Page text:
Frank's menu changes often, but it always follows the same pattern: two options for each of the five courses, plus an option for a cheese course as small or as extensive as you like. The extra charge depends on how many of the beautifully kept French and American farmstead cheeses you order.

The rustic dining room may not be the most elegant in Napa Valley -- it's in the otherwise middlebrow Rancho Caymus Inn on Rutherford Cross Road -- but for a complete food and wine experience, no restaurant in Napa Valley can match La Toque. Frank's food is impeccable, and the servers handle the complex menu options with aplomb. --H.S.

Terra
1345 Railroad Ave., St. Helena
Map this and nearby establishments
Telephone (707) 963-8931
Web site www.terrarestaurant.com
Open Dinner, Wednesday to Monday
Cost Entrées $19-$29

Chef-owner Hiro Sone is equally at home with French, Italian and his native Japanese cuisines. He cooks the best risotto in Napa Valley and coaxes intense flavors out of a long-simmered daube of lamb. He also dresses pristine hamachi slices with yuzu, pepper, hijiki and ponzu sauce in a dish that would make any sushi chef proud. And Napa Valley's most discriminating diners love to plunder a wine list deep in big name wines from Napa Valley, Burgundy and the Rhône.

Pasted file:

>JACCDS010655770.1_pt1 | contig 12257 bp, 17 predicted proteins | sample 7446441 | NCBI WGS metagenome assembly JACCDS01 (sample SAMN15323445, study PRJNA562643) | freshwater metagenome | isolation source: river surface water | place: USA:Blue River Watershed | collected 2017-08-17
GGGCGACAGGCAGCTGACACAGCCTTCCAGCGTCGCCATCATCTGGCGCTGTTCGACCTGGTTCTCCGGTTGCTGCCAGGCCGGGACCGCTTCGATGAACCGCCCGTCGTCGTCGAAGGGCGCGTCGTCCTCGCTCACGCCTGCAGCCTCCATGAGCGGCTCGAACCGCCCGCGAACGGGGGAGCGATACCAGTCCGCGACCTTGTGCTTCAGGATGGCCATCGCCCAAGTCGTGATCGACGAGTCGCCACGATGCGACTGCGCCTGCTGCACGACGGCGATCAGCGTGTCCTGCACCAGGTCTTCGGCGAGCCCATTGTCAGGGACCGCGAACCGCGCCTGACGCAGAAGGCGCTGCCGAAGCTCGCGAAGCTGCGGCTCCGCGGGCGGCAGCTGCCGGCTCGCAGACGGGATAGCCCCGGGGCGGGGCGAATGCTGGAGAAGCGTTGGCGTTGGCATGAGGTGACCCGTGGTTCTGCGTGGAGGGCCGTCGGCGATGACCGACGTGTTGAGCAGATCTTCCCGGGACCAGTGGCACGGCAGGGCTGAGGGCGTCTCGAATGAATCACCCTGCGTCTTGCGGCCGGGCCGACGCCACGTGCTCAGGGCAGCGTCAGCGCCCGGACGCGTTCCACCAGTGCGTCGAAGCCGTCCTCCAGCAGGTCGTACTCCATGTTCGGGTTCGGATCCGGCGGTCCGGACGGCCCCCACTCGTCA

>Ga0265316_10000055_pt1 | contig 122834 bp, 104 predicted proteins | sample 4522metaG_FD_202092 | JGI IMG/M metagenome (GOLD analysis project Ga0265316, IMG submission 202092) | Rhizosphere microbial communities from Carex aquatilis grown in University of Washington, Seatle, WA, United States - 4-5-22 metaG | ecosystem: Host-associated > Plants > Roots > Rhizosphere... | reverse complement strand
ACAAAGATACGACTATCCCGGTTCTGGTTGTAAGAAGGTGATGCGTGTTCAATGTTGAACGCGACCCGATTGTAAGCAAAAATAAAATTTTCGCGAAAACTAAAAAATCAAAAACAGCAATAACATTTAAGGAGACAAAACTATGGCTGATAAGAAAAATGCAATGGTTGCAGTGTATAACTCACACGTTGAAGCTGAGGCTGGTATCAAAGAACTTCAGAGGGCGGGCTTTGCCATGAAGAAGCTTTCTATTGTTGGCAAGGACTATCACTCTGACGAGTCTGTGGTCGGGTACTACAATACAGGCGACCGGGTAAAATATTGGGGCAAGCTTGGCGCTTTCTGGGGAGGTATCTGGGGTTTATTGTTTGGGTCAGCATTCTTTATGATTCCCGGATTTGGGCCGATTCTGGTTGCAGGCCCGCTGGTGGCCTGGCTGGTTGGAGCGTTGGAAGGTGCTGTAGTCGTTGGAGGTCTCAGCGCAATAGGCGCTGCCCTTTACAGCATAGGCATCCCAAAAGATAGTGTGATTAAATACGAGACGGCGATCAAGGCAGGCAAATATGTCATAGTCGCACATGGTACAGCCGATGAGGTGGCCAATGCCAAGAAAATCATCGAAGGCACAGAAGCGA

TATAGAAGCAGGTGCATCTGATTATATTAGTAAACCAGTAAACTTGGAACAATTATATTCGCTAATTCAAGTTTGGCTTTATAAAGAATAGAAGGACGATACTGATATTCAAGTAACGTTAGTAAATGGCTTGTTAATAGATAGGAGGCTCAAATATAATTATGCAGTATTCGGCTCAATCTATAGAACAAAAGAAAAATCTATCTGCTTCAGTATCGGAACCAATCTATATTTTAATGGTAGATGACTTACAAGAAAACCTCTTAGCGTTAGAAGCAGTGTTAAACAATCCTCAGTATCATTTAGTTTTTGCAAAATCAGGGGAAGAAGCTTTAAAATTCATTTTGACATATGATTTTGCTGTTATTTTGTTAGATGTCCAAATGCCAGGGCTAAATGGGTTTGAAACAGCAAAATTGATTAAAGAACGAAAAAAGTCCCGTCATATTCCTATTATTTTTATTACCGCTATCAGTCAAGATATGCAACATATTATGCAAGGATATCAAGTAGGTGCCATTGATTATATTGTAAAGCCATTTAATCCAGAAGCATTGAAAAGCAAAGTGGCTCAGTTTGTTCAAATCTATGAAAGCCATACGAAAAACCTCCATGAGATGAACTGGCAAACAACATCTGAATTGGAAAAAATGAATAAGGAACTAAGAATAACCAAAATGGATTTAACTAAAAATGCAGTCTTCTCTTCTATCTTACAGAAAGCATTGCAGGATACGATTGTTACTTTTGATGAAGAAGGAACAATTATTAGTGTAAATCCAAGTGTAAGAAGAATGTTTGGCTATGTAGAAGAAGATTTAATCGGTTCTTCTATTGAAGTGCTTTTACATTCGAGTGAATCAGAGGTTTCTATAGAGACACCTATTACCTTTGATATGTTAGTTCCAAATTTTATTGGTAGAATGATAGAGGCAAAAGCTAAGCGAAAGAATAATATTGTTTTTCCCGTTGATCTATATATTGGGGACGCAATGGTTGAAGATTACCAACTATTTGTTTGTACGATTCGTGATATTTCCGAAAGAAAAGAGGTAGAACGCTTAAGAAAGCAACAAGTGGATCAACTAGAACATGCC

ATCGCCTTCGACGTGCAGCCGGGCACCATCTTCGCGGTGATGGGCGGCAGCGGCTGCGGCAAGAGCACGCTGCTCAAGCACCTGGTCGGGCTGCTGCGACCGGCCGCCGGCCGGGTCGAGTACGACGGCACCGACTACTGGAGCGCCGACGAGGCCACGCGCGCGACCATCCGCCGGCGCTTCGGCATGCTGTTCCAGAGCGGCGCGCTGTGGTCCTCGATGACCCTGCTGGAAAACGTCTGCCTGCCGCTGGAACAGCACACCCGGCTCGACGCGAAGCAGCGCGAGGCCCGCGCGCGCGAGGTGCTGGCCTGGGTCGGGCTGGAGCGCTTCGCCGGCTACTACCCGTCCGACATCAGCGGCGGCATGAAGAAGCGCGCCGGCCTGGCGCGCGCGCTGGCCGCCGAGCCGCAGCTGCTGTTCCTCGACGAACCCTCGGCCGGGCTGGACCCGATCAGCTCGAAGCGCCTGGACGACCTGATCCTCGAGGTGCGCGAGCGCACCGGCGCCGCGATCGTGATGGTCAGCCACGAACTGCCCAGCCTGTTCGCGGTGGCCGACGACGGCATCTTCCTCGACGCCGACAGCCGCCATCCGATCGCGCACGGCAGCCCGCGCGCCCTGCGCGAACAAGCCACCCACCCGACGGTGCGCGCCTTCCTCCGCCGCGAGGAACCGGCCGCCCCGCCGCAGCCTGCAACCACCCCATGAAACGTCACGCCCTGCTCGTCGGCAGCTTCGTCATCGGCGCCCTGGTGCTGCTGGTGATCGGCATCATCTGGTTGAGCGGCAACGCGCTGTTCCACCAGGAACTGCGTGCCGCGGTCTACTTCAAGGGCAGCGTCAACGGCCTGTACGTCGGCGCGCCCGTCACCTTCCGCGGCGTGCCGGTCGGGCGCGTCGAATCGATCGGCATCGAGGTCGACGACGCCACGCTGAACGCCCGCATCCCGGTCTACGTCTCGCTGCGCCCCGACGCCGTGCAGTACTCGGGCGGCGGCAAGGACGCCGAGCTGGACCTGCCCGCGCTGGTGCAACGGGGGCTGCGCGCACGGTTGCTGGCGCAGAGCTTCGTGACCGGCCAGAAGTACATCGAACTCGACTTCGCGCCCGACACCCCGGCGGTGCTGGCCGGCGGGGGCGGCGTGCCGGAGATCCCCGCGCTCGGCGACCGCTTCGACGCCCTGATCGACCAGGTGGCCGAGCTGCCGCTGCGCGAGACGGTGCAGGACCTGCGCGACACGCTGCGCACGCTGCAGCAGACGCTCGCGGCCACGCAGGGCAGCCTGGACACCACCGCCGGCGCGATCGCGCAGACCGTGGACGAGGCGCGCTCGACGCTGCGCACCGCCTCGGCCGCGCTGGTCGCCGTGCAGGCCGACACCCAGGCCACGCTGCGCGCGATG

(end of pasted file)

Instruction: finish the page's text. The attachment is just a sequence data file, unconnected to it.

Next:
Unlike many chefs who straddle the culinary dividing line between Asia and Europe, Sone keeps the cuisines compartmentalized. No shiso in the spaghetti for him. The Japanese dishes are Japanese. The Italian dishes sing with an operatic lilt, and his variations on French classics would have Escoffier nodding in recognition.

Take the impressively thick and tender grilled pork chop, accompanied by salsify slices, spinach leaves and blood sausage. It evokes the French countryside with its Cabernet Sauvignon sauce and goes just fine with a bottle of Emmanuel Rouget Bourgogne Rouge 2000 ($45). The broiled sake-marinated Alaskan black cod contrasts its sweet glaze elegantly with a meaty broth sparked with shiso leaf, a few flat shrimp dumplings adding an extra touch. It's pure Japanese. Danged if it doesn't make the red Burgundy sing just as sweetly.

Sone and his wife, Lissa Doumani, whose father founded Stags' Leap Winery, opened Terra in 1988. Lissa is responsible for the desserts, including as light, airy and evocative a tiramisu as you are likely to find and a lovely brandy snap filled with orange rice. She is also the friendly figure greeting guests.